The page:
Please help should I take her to the vet just in case even though she is back to her normal self?

    Thanks for any help on this matter!

  96. Please help…my thirteen old GSP bella had an attack yesterday and we don’t know what caused it but after an hour or so she was back to normal still a little wobbly but she is now as she is thirteen and has arthritis.

    Her symptoms:

    Stumbling around like she was drunk
    Collapsing
    Leaning up things rather than lying down
    And really disturbing eye twitching

    I know that it could be Vestibular Disease after reading this, however there are slight differences in my case. There was no vomiting, no head tilt. She’s been going to the toilet both fine, she’s eating and drinking fine.

    Please help should I take her to the vet just in case even though she is back to her normal self?

    Thanks for any help on this matter!

  97. This site has been very helpful to us. Our 13 year old Sheltie had similar symptoms 4 weeks ago. We took her to the emergency vet hospital and they ran tests which showed everything normal. She had what appeared to be a seizure – unsteady on feet, couldn’t stand, head tilt to right, very rapid flickering eyes, panic, and this lasted a good 10 minutes. Since then, she has spells of panic attacks and mild to moderate rapid flickering of the eyes. She runs to the doggie door but when she gets outside she stands there not knowing what to do. Do you think this might be vestibular disease, too? She has little to no appetite but mainly because the vet has her on a low protein diet due to kidney problems – not very appetizing I’m sure. We have to leave the lights on at night so that she can find her way due to cataracts and I usually sleep on the couch so that she can be reassured that I’m close by – my bed is too high for her to see me.

  98. This site has been very helpful to us. Our 13 year old Sheltie had similar symptoms 4 weeks ago. We took her to the emergency vet hospital and they ran tests which showed everything normal. She had what appeared to be a seizure – unsteady on feet, couldn’t stand, head tilt to right, very rapid flickering eyes, panic, and this lasted a good 10 minutes. Since then, she has spells of panic attacks and mild to moderate rapid flickering of the eyes. She runs to the doggie door but when she gets outside she stands there not knowing what to do. Do you think this might be vestibular disease, too? She has little to no appetite but mainly because the vet has her on a low protein diet due to kidney problems – not very appetizing I’m sure. We have to leave the lights on at night so that she can find her way due to cataracts and I usually sleep on the couch so that she can be reassured that I’m close by – my bed is too high for her to see me.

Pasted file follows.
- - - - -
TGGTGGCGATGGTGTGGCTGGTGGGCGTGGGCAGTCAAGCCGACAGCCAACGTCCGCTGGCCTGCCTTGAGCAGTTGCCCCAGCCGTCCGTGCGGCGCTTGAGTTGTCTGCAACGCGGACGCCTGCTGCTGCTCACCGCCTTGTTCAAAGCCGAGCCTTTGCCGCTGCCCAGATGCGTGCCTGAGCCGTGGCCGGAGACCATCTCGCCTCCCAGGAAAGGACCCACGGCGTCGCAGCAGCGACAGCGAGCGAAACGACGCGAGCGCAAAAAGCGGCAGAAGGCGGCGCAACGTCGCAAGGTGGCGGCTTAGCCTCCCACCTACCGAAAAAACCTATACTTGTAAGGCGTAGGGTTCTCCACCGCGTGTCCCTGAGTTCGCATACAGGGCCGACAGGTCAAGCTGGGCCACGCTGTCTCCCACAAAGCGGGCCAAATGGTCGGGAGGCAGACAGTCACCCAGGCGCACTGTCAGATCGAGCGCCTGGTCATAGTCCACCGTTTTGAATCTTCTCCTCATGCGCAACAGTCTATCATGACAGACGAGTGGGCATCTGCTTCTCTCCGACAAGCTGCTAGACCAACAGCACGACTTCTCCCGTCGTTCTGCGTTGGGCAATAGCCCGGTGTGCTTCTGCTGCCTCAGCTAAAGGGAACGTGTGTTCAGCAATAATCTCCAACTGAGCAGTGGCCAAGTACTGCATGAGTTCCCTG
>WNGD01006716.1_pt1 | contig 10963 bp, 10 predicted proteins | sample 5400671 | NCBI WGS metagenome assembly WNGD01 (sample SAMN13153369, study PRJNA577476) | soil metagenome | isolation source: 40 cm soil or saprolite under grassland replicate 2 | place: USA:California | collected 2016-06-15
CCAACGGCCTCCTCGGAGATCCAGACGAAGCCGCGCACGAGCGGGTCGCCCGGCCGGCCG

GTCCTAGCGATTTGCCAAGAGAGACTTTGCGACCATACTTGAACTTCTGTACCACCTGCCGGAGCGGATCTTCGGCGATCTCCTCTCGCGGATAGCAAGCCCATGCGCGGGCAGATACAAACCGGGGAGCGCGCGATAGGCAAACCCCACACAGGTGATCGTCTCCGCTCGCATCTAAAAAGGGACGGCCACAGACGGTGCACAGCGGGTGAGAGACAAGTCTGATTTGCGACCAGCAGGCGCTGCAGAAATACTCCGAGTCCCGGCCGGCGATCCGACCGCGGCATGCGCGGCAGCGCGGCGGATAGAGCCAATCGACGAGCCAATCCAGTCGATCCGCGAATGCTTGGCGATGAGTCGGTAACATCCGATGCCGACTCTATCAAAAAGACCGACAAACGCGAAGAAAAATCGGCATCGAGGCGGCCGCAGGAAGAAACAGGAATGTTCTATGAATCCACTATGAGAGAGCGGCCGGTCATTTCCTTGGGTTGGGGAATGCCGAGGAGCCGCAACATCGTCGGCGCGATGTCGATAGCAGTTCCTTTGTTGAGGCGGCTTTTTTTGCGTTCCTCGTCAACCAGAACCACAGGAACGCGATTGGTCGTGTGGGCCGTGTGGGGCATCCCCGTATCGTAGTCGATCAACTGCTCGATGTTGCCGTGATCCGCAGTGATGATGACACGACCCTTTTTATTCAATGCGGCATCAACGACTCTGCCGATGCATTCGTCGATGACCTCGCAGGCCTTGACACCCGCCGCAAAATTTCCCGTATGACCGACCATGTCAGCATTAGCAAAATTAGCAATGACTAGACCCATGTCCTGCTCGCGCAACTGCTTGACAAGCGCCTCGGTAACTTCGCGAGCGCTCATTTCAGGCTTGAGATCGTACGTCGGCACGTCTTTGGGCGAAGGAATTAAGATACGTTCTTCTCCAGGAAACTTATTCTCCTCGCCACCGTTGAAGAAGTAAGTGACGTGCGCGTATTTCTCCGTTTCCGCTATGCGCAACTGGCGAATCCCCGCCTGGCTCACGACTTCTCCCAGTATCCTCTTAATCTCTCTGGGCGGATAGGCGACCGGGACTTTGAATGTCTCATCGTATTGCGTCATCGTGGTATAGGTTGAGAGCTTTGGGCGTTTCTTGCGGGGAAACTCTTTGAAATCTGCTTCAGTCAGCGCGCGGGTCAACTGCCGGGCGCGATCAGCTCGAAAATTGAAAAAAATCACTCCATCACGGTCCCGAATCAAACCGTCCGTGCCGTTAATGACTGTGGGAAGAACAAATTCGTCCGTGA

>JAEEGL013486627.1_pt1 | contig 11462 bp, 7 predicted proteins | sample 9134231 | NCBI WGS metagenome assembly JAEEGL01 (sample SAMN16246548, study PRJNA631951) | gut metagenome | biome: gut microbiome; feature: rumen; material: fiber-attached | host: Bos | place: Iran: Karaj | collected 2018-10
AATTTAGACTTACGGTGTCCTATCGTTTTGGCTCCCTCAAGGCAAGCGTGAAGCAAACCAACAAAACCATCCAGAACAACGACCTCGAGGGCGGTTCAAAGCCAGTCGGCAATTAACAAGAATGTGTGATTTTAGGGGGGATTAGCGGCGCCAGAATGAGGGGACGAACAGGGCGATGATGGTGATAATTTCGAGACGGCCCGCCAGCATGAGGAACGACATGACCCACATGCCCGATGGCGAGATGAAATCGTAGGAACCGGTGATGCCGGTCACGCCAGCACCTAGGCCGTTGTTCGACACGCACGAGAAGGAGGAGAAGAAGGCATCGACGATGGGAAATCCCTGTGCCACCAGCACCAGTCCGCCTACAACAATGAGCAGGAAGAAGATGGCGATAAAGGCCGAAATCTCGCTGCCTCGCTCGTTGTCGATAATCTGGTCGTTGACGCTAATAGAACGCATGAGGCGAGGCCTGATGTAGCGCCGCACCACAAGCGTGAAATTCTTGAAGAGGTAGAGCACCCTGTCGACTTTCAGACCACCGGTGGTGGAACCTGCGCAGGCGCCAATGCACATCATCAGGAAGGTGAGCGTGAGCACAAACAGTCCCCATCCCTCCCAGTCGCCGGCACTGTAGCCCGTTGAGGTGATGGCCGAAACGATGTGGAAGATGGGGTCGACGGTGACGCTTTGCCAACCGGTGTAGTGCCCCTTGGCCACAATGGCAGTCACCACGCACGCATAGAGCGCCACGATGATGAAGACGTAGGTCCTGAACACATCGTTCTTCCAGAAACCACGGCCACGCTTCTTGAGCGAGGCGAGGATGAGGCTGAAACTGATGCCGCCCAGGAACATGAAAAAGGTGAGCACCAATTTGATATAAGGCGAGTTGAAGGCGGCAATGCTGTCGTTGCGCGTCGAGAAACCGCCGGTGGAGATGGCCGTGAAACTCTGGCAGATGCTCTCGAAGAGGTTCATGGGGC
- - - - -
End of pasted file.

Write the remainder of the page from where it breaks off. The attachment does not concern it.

99. Hi Just a update on Beau
    He hasn’t improved at the moment which is a shame but seeing the vet again on Friday and he is on Ginger root which was suggested to try only been on that a few days so to early to see if Beau get benefit from that.
    Everyone’s dogs are in our thoughts anyway
    Bill

  100. Hi Just a update on Beau
    He hasn’t improved at the moment which is a shame but seeing the vet again on Friday and he is on Ginger root which was suggested to try only been on that a few days so to early to see if Beau get benefit from that.
    Everyone’s dogs are in our thoughts anyway
    Bill

  101. My 13 and a half year old otherwise fit and active golden retriever had her first geriatric vestibular attack on Tuesday this week and struggled to balance, walk, and fell over when she turned corners. She had a nystagmus but unusually her eyes initially went up and down, by day 2 they were flickering from side to side which seems to be more the norm and by day 3 this has gone. The vet diagnosed the above condition and prescribed Vivitonin for her. She was sick once but only due to her stubborn nature when she determinedly wanted to go for a walk then felt dizzy!

    Three days on she only has a slight head tilt and her balance is almost back to normal. Although her attack doesn’t seem to have been as severe as some dogs it’s a relief to see her back to her playful, happy if elderly self. She managed to walk all the way along the beach today. This site is fantastic for advice and reassurance and helped me understand more of what my vet said. Wishing all your dogs a happy recovery!!